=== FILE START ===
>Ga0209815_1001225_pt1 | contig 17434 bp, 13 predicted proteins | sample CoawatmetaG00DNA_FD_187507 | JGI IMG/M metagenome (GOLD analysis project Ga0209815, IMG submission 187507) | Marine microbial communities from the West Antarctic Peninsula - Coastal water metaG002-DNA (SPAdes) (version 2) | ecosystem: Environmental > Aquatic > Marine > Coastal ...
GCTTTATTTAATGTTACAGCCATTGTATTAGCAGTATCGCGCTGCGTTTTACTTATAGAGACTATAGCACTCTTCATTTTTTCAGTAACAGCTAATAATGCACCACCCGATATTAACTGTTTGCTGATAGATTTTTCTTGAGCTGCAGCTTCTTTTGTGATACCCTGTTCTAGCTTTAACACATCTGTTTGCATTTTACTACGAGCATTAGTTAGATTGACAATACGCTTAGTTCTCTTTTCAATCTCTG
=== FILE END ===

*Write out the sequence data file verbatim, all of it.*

>Ga0209815_1001225_pt1 | contig 17434 bp, 13 predicted proteins | sample CoawatmetaG00DNA_FD_187507 | JGI IMG/M metagenome (GOLD analysis project Ga0209815, IMG submission 187507) | Marine microbial communities from the West Antarctic Peninsula - Coastal water metaG002-DNA (SPAdes) (version 2) | ecosystem: Environmental > Aquatic > Marine > Coastal ...
GCTTTATTTAATGTTACAGCCATTGTATTAGCAGTATCGCGCTGCGTTTTACTTATAGAGACTATAGCACTCTTCATTTTTTCAGTAACAGCTAATAATGCACCACCCGATATTAACTGTTTGCTGATAGATTTTTCTTGAGCTGCAGCTTCTTTTGTGATACCCTGTTCTAGCTTTAACACATCTGTTTGCATTTTACTACGAGCATTAGTTAGATTGACAATACGCTTAGTTCTCTTTTCAATCTCTG